172 * Provides defer_rcu() primitive to enqueue delayed callbacks. Queued
173 callbacks are executed in batch periodically after a grace period.
174 Do _not_ use defer_rcu() within a read-side critical section, because
175 it may call synchronize_rcu() if the thread queue is full.
176 This can lead to deadlock or worse.
177 * Requires that rcu_defer_barrier() must be called in library destructor
178 if a library queues callbacks and is expected to be unloaded with
179 dlclose().
180 * Its API is currently experimental. It may change in future library
181 releases.
183 Usage of urcu-call-rcu
185 * Follow instructions for either liburcu, liburcu-qsbr,
186 liburcu-mb, liburcu-signal, or liburcu-bp above.
187 The urcu-call-rcu functionality is provided for each of
188 these library modules.
189 * Provides the call_rcu() primitive to enqueue delayed callbacks
190 in a manner similar to defer_rcu(), but without ever delaying
191 for a grace period. On the other hand, call_rcu()'s best-case
192 overhead is not quite as good as that of defer_rcu().
193 * Provides call_rcu() to allow asynchronous handling of RCU
194 grace periods. A number of additional functions are provided
195 to manage the helper threads used by call_rcu(), but reasonable
196 defaults are used if these additional functions are not invoked.
197 See rcu-api.txt in userspace-rcu documentation for more details.
199 Being careful with signals
201 The liburcu library uses signals internally. The signal handler is
202 registered with the SA_RESTART flag. However, these signals may cause
203 some non-restartable system calls to fail with errno = EINTR. Care
204 should be taken to restart system calls manually if they fail with this
205 error. A list of non-restartable system calls may be found in
206 signal(7). The liburcu-mb and liburcu-qsbr versions of the Userspace RCU
207 library do not require any signal.
209 Read-side critical sections are allowed in a signal handler,
210 except those setup with sigaltstack(2), with liburcu and
211 liburcu-mb. Be careful, however, to disable these signals
212 between thread creation and calls to rcu_register_thread(), because a
213 signal handler nesting on an unregistered thread would not be
214 allowed to call rcu_read_lock().
216 Read-side critical sections are _not_ allowed in a signal handler with
217 liburcu-qsbr, unless signals are disabled explicitly around each
218 rcu_quiescent_state() calls, when threads are put offline and around
219 calls to synchronize_rcu(). Even then, we do not recommend it.
221 Interaction with mutexes
223 One must be careful to do not cause deadlocks due to interaction of
224 synchronize_rcu() and RCU read-side with mutexes. If synchronize_rcu()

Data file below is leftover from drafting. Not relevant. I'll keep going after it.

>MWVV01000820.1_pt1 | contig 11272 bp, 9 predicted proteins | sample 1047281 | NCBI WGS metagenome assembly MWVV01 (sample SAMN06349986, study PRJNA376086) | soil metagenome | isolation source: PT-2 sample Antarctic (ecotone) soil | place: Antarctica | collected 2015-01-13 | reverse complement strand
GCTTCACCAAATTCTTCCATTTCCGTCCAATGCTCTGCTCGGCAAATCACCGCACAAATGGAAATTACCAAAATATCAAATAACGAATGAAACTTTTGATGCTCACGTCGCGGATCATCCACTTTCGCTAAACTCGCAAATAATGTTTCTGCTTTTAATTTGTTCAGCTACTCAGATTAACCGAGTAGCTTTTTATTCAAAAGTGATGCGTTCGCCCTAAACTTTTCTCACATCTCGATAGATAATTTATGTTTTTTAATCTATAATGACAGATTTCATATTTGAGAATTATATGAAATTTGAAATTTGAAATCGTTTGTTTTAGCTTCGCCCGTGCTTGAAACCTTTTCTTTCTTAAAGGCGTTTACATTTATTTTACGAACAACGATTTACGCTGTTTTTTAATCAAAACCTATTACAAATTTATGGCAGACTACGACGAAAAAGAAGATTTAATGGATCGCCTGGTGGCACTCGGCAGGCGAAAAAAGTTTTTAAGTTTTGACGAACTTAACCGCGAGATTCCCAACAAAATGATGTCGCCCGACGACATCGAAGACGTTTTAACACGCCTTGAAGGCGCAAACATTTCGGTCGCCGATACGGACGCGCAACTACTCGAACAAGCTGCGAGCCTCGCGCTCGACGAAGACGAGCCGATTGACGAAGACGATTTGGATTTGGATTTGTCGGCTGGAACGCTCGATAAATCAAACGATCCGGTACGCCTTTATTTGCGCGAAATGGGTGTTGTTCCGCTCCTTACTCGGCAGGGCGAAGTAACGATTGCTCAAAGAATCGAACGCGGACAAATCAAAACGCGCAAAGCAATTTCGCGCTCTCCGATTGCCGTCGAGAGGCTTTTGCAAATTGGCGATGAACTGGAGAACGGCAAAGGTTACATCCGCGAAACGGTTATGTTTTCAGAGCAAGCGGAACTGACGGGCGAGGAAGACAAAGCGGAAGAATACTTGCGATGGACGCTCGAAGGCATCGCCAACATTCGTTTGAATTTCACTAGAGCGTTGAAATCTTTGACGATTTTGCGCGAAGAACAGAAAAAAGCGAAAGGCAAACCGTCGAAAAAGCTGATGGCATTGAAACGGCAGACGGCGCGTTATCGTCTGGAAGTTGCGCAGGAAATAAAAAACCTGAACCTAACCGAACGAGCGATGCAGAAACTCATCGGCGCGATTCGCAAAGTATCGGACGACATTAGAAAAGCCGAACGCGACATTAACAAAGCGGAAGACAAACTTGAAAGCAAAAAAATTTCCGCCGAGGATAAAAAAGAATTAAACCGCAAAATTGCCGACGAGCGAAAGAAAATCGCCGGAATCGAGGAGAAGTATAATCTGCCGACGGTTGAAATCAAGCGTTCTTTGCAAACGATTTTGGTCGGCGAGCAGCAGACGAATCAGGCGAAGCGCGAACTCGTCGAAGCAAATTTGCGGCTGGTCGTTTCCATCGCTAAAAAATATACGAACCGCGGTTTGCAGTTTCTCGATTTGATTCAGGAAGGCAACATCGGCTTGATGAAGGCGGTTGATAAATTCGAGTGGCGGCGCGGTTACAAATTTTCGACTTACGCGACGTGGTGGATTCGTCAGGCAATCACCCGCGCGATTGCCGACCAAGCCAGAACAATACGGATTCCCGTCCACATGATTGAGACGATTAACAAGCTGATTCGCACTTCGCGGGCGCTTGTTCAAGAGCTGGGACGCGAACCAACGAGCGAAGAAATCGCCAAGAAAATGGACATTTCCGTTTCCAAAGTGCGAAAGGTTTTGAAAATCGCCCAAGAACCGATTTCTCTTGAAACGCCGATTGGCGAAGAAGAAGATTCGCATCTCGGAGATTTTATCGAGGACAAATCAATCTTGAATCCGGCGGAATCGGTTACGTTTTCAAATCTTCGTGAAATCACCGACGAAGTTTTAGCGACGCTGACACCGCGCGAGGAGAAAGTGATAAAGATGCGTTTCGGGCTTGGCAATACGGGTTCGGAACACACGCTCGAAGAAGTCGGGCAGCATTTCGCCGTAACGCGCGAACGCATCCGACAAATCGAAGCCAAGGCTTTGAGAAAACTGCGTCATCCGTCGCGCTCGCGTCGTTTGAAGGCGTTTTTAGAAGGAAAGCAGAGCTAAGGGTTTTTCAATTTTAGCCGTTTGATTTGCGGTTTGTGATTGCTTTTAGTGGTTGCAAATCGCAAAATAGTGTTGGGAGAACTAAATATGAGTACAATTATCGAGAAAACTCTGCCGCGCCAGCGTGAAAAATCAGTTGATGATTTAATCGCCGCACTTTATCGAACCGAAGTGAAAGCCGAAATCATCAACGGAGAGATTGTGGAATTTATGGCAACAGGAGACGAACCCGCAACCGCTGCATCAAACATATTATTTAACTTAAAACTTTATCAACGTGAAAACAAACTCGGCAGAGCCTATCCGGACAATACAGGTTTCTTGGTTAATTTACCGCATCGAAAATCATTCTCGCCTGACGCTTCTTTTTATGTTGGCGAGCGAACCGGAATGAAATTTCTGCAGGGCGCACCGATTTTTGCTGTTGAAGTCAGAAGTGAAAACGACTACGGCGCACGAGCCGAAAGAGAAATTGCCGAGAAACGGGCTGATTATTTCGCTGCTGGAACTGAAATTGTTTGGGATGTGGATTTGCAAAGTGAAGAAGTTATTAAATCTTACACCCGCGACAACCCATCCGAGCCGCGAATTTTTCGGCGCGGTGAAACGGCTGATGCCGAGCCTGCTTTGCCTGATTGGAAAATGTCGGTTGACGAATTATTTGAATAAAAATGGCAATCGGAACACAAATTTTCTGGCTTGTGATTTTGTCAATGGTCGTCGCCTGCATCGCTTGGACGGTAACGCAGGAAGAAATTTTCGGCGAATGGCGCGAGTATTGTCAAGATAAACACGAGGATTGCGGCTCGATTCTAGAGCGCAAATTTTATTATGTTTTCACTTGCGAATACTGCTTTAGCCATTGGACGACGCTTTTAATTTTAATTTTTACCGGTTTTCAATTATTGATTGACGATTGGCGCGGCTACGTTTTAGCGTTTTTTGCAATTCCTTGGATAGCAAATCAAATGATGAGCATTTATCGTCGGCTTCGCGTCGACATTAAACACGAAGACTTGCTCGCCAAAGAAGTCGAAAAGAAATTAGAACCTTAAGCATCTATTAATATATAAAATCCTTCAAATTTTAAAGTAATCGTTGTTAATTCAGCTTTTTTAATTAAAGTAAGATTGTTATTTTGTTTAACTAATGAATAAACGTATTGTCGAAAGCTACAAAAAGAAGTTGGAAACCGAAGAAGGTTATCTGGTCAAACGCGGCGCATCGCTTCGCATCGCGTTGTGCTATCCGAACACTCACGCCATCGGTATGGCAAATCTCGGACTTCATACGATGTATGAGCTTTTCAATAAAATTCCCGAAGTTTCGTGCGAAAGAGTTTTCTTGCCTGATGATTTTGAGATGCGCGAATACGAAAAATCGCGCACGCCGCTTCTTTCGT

225 is called with a mutex held, this mutex (or any mutex which has this
226 mutex in its dependency chain) should not be acquired from within a RCU
227 read-side critical section.
229 This is especially important to understand in the context of the
230 QSBR flavor: a registered reader thread being "online" by
231 default should be considered as within a RCU read-side critical
232 section unless explicitly put "offline". Therefore, if
233 synchronize_rcu() is called with a mutex held, this mutex, as
234 well as any mutex which has this mutex in its dependency chain
235 should only be taken when the RCU reader thread is "offline"
236 (this can be performed by calling rcu_thread_offline()).
238 Interaction with fork()
240 Special care must be taken for applications performing fork() without
241 any following exec(). This is caused by the fact that Linux only clones
242 the thread calling fork(), and thus never replicates any of the other
243 parent thread into the child process. Most liburcu implementations
244 require that all registrations (as reader, defer_rcu and call_rcu
245 threads) should be released before a fork() is performed, except for the
246 rather common scenario where fork() is immediately followed by exec() in
247 the child process. The only implementation not subject to that rule is
248 liburcu-bp, which is designed to handle fork() by calling
249 rcu_bp_before_fork, rcu_bp_after_fork_parent and
250 rcu_bp_after_fork_child.
252 Applications that use call_rcu() and that fork() without
253 doing an immediate exec() must take special action. The parent
254 must invoke call_rcu_before_fork() before the fork() and
255 call_rcu_after_fork_parent() after the fork(). The child
256 process must invoke call_rcu_after_fork_child().
257 Even though these three APIs are suitable for passing to
258 pthread_atfork(), use of pthread_atfork() is *STRONGLY
259 DISCOURAGED* for programs calling the glibc memory allocator
260 (malloc(), calloc(), free(), ...) within call_rcu callbacks.
261 This is due to limitations in the way glibc memory allocator
262 handles calls to the memory allocator from concurrent threads
263 while the pthread_atfork() handlers are executing.
264 Combining e.g.:
265 * call to free() from callbacks executed within call_rcu worker
266 threads,
267 * executing call_rcu atfork handlers within the glibc pthread
268 atfork mechanism,
269 will sometimes trigger interesting process hangs. This usually
270 hangs on a memory allocator lock within glibc.
272 Thread Local Storage (TLS)
274 Userspace RCU can fall back on pthread_getspecific() to emulate
275 TLS variables on systems where it is not available. This behavior
276 can be forced by specifying --disable-compiler-tls as configure
277 argument.
279 Usage of DEBUG_RCU
281 DEBUG_RCU is used to add internal debugging self-checks to the
282 RCU library. This define adds a performance penalty when enabled.
283 Can be enabled by uncommenting the corresponding line in
286 Usage of DEBUG_YIELD
288 DEBUG_YIELD is used to add random delays in the code for testing
289 purposes.
291 SMP support
293 By default the library is configured to use synchronization primitives
294 adequate for SMP systems. On uniprocessor systems, support for SMP
295 systems can be disabled with:
297 ./configure --disable-smp-support
299 theoretically yielding slightly better performance.